PROJECTThe Wealth Opportunities Realized through Homeownership (WORTH) Project

Homeownership is critical for wealth building and financial stability. And it is an asset that can be passed down to future generations. But nationwide, households of color are less likely to own their home than white households.

Absent policy intervention, households of color may be more at risk of preserving homeownership, particularly during times of financial stress. These racial differences in homeownership rates are partly produced by economic barriers such as higher unemployment rates but are rooted in systemic racial and ethnic discrimination within the housing market and related economic sectors.

How the WORTH Project seeks to create more homeowners of color

To combat these inequities and their devastating effects, the WORTH initiative supports the creation of at least 40,000 new homeowners of color in eight markets by December 2025.

In the initiative, eight “collaboratives” focus on increasing or preserving 5,000 homeowners of color in specific geographic markets, each receiving $7.5 million. These implementation grants will support new and existing strategies and core organizational activities.

These programs, or strategies, have been identified by each collaborative as the key steps needed to break down homeownership barriers for households of color. The policies target vital areas such as mortgage demand, housing supply, advocacy, and broader systems change to help households of color traverse the path toward achieving and preserving homeownership.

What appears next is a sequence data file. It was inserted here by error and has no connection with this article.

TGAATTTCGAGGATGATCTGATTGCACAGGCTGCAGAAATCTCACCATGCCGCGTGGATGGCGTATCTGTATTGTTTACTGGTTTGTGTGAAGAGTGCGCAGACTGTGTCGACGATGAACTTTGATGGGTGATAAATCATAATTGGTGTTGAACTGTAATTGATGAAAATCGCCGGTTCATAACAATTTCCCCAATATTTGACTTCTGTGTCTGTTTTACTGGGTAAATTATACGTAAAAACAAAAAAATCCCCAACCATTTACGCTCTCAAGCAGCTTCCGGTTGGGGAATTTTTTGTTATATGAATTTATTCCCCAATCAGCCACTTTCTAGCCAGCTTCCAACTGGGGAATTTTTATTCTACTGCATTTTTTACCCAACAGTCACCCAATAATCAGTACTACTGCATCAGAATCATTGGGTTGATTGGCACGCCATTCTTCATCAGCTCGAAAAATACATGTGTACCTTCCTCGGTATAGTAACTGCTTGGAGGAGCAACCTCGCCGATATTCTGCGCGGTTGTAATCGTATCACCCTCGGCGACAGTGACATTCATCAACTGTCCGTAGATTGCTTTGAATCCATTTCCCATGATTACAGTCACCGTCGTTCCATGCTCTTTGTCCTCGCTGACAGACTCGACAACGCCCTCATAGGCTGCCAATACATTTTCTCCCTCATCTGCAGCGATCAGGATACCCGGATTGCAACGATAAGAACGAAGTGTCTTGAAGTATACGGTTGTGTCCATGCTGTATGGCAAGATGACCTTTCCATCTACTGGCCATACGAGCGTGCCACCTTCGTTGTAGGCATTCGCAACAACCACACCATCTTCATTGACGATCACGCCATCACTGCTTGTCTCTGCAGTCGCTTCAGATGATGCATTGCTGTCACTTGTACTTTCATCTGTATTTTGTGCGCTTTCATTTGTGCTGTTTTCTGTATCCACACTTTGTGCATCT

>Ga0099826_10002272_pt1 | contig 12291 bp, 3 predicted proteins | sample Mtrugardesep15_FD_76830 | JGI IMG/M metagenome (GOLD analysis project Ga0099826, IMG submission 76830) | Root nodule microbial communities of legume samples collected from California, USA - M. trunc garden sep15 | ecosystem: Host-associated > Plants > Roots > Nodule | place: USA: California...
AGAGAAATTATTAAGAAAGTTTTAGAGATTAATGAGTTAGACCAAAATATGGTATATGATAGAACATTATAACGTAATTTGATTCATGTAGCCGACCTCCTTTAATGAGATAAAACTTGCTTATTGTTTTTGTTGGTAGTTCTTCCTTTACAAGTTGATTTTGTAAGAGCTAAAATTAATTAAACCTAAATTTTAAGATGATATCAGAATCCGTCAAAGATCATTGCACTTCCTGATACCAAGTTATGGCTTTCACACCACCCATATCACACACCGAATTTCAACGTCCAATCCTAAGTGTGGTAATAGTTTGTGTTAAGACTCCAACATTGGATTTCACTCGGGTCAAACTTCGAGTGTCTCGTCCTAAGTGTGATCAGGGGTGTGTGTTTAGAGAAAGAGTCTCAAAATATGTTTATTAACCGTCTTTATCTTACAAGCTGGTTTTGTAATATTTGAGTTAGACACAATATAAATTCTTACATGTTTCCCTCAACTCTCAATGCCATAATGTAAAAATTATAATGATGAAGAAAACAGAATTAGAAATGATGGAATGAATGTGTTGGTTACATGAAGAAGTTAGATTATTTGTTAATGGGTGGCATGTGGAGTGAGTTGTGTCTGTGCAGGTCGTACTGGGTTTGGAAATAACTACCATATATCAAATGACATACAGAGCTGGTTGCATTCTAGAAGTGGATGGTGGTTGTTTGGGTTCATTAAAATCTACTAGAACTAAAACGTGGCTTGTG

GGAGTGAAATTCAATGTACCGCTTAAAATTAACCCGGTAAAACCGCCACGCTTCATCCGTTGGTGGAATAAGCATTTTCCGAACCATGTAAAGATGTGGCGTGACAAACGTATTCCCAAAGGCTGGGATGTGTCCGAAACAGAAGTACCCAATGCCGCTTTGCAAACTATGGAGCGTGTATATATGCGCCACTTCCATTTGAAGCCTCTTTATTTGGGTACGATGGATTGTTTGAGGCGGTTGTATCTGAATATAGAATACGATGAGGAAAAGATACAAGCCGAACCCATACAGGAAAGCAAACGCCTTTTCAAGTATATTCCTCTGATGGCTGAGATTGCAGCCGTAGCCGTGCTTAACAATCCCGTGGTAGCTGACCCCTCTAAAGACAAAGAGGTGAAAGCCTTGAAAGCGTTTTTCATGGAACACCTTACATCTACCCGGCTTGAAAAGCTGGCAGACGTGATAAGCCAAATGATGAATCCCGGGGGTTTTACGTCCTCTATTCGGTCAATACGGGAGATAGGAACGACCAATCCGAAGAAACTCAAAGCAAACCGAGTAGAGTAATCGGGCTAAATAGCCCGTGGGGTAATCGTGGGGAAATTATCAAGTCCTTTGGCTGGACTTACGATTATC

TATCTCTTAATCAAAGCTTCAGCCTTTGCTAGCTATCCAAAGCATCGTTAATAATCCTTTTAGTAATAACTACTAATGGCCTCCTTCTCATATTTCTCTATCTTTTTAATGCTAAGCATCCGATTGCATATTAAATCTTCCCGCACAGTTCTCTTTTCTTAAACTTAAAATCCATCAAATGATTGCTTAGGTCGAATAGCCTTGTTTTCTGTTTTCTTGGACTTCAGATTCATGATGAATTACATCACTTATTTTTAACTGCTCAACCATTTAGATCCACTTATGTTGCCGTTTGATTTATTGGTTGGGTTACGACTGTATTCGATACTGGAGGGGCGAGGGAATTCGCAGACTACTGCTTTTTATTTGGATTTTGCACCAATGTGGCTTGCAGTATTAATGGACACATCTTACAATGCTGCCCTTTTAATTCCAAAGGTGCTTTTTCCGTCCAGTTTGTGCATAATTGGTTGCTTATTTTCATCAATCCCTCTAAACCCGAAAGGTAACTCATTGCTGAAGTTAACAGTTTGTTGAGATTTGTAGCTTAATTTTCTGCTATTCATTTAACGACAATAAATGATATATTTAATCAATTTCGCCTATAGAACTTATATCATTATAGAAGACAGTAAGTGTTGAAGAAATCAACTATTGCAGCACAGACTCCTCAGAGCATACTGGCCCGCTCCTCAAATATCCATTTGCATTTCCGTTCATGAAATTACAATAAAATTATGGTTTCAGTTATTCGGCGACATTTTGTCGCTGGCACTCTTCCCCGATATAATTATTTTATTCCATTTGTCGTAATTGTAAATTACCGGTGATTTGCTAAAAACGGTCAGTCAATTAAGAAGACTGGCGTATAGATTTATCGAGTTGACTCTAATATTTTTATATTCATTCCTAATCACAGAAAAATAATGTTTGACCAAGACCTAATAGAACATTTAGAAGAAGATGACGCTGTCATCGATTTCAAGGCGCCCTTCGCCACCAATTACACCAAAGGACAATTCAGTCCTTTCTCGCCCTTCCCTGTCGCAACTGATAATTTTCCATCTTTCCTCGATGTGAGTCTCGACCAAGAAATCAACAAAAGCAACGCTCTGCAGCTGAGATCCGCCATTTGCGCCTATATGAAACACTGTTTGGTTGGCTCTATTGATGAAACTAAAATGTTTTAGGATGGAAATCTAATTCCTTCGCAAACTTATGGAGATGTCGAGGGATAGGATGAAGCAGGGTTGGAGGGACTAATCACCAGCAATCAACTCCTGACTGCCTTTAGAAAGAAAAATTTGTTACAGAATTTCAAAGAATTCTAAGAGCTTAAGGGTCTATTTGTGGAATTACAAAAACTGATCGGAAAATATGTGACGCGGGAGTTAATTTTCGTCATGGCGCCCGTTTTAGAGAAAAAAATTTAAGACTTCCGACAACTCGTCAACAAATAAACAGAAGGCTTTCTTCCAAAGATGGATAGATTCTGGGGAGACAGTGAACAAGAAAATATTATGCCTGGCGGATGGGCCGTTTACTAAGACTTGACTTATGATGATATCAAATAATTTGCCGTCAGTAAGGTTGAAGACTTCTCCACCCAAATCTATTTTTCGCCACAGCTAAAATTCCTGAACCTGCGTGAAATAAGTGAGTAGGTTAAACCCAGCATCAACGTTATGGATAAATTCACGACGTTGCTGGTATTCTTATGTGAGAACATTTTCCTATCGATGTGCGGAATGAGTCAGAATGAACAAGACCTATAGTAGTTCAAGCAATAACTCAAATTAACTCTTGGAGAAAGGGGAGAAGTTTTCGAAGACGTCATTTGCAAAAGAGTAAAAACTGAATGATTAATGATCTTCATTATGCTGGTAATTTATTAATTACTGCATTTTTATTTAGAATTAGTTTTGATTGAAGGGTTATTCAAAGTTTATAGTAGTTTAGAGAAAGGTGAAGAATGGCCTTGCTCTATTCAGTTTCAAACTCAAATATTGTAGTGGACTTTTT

The Urban Institute’s role

The Urban Institute will document innovative approaches and local processes, monitor the number of new homeowners created, evaluate how specific approaches and contextual factors contribute to observed outcomes, and share findings nationally to enhance impacts. These evaluation strategies will include a process study, an outcome report, and an impact evaluation.

Homeownership differences make up a sizeable portion of the broader racial wealth gap. The material produced by the Urban Institute will be invaluable as policymakers, consumer advocates, industry stakeholders, academics, and other changemakers work to close these gaps. These reports and blog posts will highlight important aspects of local efforts to support homeowners of color, and they will be available for the public here.



Research Areas Housing Housing finance Race and equity Wealth and financial well-being
Tags Housing markets Housing stability Racial barriers to housing Racial homeownership gap Racial wealth gap Wealth gap Wealth inequality
Policy Centers Metropolitan Housing and Communities Policy Center Housing Finance Policy Center
Research Methods Data analysis Quantitative data analysis Research methods and data analytics